Findings from a 2009 study suggest that head motions during roller coaster rides typically confer a very low risk for traumatic brain injury (TBI), and a 2017 study found that brain strain rates during roller coaster rides were similar to those observed during running and lower than those that occur during soccer headers.8.9 The researchers in the 2017 study mentioned recently published case reports of brain injuries related to roller coasters: 7 subdural hematomas, 2 subarachnoid hemorrhages, and multiple concussions. These types of injuries are “thought to be mostly caused by excessive mechanical deformations of the bridging veins causing subdural hematoma, of aneurysms causing subarachnoid hemorrhage, and of the parenchymal brain tissue itself causing concussion,” they explained.8
Some cases involved individuals with a pre-existing medical condition that may have made them more susceptible to injury. For example, patients with Chiari I malformation or connective tissue disorders such as Ehlers-Danlos or Marfan syndrome could experience an “exacerbation of symptoms due to whiplash — especially with the head turned since we know that on the football field, rotational acceleration presents a higher risk, even in the absence of a head injury,” Gerald Grant, MD, endowed professor and chief of pediatric neurosurgery at Stanford University Medical Center in California, told Neurology Advisor. “If there is a history of neck strain, roller coaster rides can be problematic since the strain on the neck during the ride is quite extreme, especially with the older roller coasters that have less padding and a less secure harness.”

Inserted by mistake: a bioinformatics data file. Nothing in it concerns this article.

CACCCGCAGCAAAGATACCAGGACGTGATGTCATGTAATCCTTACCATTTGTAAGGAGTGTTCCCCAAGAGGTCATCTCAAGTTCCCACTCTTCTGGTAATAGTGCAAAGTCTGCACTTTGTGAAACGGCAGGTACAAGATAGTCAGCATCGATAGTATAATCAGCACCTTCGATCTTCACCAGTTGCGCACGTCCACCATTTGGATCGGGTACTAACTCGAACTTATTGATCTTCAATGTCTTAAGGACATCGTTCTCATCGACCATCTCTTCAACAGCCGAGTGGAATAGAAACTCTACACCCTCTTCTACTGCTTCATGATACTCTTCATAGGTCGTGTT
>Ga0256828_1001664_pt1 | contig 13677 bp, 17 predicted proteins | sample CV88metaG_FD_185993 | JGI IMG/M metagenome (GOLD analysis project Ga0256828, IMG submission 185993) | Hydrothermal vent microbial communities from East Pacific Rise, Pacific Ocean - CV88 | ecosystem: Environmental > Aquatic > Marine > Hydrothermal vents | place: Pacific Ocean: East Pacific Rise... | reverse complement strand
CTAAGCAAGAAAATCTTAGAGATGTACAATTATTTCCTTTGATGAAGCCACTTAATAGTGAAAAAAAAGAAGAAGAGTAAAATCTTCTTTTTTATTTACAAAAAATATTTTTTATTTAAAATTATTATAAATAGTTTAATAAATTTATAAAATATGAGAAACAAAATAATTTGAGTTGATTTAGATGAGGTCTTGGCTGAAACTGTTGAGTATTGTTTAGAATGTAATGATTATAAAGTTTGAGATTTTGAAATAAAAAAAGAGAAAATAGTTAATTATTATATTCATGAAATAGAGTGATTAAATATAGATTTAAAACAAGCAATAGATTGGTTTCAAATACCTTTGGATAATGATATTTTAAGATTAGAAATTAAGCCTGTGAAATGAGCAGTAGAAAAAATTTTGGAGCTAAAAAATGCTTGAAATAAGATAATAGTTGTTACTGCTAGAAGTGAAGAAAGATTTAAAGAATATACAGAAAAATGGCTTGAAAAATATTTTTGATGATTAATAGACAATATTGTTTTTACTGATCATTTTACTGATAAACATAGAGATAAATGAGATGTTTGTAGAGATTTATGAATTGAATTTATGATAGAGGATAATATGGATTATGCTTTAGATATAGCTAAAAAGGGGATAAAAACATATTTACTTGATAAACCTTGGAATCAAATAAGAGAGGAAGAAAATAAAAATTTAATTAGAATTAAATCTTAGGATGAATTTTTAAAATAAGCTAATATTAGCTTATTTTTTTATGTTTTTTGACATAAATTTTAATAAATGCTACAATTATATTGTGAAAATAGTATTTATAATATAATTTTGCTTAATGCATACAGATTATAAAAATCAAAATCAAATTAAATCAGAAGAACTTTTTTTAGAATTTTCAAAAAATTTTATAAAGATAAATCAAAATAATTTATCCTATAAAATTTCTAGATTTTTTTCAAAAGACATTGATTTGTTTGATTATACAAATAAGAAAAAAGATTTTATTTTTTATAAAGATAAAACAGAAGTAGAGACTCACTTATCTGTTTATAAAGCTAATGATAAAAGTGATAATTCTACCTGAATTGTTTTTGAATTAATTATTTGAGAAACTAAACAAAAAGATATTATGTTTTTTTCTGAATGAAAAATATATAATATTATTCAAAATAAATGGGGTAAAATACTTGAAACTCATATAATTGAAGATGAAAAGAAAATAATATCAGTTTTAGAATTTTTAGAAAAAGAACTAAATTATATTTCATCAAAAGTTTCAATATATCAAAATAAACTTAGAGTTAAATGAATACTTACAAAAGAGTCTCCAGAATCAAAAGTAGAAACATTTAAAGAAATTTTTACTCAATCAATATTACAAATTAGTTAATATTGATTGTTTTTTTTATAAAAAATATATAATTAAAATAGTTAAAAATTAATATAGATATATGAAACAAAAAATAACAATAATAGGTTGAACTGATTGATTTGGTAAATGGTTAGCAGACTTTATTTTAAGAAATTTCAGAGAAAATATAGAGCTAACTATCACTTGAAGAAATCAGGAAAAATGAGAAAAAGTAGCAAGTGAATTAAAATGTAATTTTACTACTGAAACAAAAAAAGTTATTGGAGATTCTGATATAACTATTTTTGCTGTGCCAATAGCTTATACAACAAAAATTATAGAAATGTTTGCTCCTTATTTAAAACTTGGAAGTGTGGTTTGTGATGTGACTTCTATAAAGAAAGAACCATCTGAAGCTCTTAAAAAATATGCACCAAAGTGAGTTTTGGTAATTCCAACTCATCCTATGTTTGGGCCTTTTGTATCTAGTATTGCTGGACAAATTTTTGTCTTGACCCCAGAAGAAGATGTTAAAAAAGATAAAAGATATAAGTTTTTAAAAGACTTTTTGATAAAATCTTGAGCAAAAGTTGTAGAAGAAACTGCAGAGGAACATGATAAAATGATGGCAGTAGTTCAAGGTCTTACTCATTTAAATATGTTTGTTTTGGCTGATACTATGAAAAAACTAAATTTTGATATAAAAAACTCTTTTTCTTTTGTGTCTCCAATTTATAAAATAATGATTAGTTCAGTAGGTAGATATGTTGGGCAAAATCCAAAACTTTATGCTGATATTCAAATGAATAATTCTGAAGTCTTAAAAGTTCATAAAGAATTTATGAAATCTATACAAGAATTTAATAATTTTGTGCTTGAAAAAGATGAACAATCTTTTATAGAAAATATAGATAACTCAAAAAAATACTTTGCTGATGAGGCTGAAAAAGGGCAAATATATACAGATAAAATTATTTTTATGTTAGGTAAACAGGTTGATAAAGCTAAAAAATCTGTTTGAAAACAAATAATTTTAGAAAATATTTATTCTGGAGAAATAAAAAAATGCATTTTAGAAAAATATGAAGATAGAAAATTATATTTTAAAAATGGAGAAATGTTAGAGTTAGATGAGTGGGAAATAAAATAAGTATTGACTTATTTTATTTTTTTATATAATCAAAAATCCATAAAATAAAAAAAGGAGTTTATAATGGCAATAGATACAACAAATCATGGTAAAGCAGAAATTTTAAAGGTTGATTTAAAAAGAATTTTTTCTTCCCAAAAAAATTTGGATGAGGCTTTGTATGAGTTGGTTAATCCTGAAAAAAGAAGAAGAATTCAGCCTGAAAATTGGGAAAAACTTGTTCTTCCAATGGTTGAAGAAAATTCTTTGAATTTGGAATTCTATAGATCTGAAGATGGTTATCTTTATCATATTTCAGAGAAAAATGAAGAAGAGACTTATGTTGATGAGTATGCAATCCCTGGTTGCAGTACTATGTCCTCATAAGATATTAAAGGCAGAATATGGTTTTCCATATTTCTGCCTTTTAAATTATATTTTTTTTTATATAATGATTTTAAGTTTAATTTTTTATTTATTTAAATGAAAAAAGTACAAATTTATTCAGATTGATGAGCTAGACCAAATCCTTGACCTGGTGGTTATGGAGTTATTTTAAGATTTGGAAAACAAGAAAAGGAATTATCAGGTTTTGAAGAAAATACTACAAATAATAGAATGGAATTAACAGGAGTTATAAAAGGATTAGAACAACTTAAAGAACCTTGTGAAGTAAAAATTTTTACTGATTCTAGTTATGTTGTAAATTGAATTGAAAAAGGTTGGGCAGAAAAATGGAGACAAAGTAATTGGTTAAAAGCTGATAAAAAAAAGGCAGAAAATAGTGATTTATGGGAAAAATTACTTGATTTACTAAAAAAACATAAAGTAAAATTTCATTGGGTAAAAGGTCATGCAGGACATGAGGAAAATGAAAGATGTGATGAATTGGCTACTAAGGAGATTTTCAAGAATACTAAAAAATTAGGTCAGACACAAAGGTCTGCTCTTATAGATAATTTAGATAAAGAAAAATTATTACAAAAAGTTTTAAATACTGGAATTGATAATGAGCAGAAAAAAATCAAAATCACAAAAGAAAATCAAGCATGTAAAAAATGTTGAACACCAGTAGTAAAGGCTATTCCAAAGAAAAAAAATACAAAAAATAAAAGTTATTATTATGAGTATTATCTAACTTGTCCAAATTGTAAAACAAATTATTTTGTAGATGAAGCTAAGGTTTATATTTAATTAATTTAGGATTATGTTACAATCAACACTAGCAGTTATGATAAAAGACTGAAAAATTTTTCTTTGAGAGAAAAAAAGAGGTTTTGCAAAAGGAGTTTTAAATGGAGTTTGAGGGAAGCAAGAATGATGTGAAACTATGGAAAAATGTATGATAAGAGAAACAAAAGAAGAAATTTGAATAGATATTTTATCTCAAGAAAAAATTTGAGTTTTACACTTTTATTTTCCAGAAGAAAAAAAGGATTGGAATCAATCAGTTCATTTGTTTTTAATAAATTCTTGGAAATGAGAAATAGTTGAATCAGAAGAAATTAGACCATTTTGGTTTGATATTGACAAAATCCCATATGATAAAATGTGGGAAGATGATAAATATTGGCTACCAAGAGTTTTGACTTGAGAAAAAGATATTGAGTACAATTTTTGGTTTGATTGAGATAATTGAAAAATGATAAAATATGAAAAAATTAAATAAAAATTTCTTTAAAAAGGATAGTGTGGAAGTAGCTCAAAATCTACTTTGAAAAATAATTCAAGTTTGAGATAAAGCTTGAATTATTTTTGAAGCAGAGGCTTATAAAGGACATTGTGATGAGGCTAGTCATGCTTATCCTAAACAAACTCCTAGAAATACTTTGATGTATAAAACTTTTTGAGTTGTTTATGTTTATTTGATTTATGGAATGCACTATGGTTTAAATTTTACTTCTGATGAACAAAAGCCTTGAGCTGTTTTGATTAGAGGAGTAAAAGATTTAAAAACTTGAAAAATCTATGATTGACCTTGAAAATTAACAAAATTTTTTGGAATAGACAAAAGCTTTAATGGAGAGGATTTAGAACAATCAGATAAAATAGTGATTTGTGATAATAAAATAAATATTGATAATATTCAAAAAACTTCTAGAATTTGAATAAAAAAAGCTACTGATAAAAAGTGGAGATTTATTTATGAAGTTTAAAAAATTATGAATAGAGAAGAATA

It should also be noted that, in some case reports, patients had repeated the ride multiple times during the park visit, for instance, 13 times for a patient with macular hemorrhage and 11 times for a patient with subdural hematoma).9 “Going back on the roller coaster with no break in between can be troubling, since symptoms can be delayed after getting off the ride, and the forces are cumulative over time,” said Dr Grant.
There is a dearth of evidence regarding the long-term sequelae of neurologic injuries related to roller coaster rides. Further research is needed in this area.
1.Nam CBY, Pablo AS, Elena SV. Non-fatal injuries associated with riding roller coaster. J Emerg Trauma Care. 2018;3:1.
2. Thompson MC, Chounthirath T, Xiang H, Smith GA. US pediatric injuries involving amusement rides, 1990-2010. Clinical Pediatrics. 2013; 52(5):433-440.
3.Nationwide Children’s. New study finds 20 children a day during the summer are treated in US emergency departments for amusement ride-related injuries. www.nationwidechildrens.org/newsroom/news-releases/2013/05/new-study-finds-20-children-a-day-during-the-summer-are-treated-in-us-emergency-departments-for. Published May 1, 2013. Accessed April 5, 2019.
4. Levenson MS. Amusement ride-related injuries and deaths in the United States: 2004 update. Bethesda, Maryland. Consumer Product Safety Commission. www.cpsc.gov/PageFiles/108566/amus2004.pdf. 2004. Accessed April 10, 2019.
5. Ryan Eid, Ashok Raj, Darren Farber, Vinay Puri, Salvatore Bertolone. Spinal cord infarction in hemoglobin SC disease as an amusement park accident. Pediatrics. 2016; 138(3).
6. Freeman MD, Croft AC, Nicodemus CN, Centeno CJ, Elkins WL. Significant spinal injury resulting from low-level accelerations: a case series of roller coaster injuries. Arch Phys Med Rehabil. 2005; 86(11):2126-2130.
7.Tseng P, Kearl YL, Ansari A. Roller coaster-induced subdural hematoma in a previously healthy teenager. Pediatr Emerg Care. 2019; 35(4):e76-e78.
8. Pfister BJ, Chickola L, Smith DH. Head motions while riding roller coasters: implications for brain injury. Am J Forensic Med Pathol. 2009; 30(4):339-345.9.
9. Kuo C, Wu LC, Ye PP, Laksari K, Camarillo DB, Kuhl E. Pilot findings of brain displacements and deformations during roller coaster rides.J Neurotrauma. 2017; 34(22):3198-3205.